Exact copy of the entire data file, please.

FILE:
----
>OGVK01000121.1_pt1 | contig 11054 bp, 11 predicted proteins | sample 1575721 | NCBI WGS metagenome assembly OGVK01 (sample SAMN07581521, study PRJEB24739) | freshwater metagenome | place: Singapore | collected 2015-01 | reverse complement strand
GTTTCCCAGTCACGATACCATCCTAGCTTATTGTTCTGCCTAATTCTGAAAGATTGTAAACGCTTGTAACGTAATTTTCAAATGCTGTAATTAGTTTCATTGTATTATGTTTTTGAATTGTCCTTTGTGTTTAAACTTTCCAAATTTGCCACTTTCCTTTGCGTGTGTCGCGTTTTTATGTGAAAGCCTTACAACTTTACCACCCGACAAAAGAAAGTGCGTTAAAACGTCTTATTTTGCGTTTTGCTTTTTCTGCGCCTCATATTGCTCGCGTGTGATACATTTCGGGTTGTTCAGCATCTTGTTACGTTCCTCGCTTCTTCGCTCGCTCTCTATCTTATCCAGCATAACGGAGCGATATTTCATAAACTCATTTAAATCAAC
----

>OGVK01000121.1_pt1 | contig 11054 bp, 11 predicted proteins | sample 1575721 | NCBI WGS metagenome assembly OGVK01 (sample SAMN07581521, study PRJEB24739) | freshwater metagenome | place: Singapore | collected 2015-01 | reverse complement strand
GTTTCCCAGTCACGATACCATCCTAGCTTATTGTTCTGCCTAATTCTGAAAGATTGTAAACGCTTGTAACGTAATTTTCAAATGCTGTAATTAGTTTCATTGTATTATGTTTTTGAATTGTCCTTTGTGTTTAAACTTTCCAAATTTGCCACTTTCCTTTGCGTGTGTCGCGTTTTTATGTGAAAGCCTTACAACTTTACCACCCGACAAAAGAAAGTGCGTTAAAACGTCTTATTTTGCGTTTTGCTTTTTCTGCGCCTCATATTGCTCGCGTGTGATACATTTCGGGTTGTTCAGCATCTTGTTACGTTCCTCGCTTCTTCGCTCGCTCTCTATCTTATCCAGCATAACGGAGCGATATTTCATAAACTCATTTAAATCAAC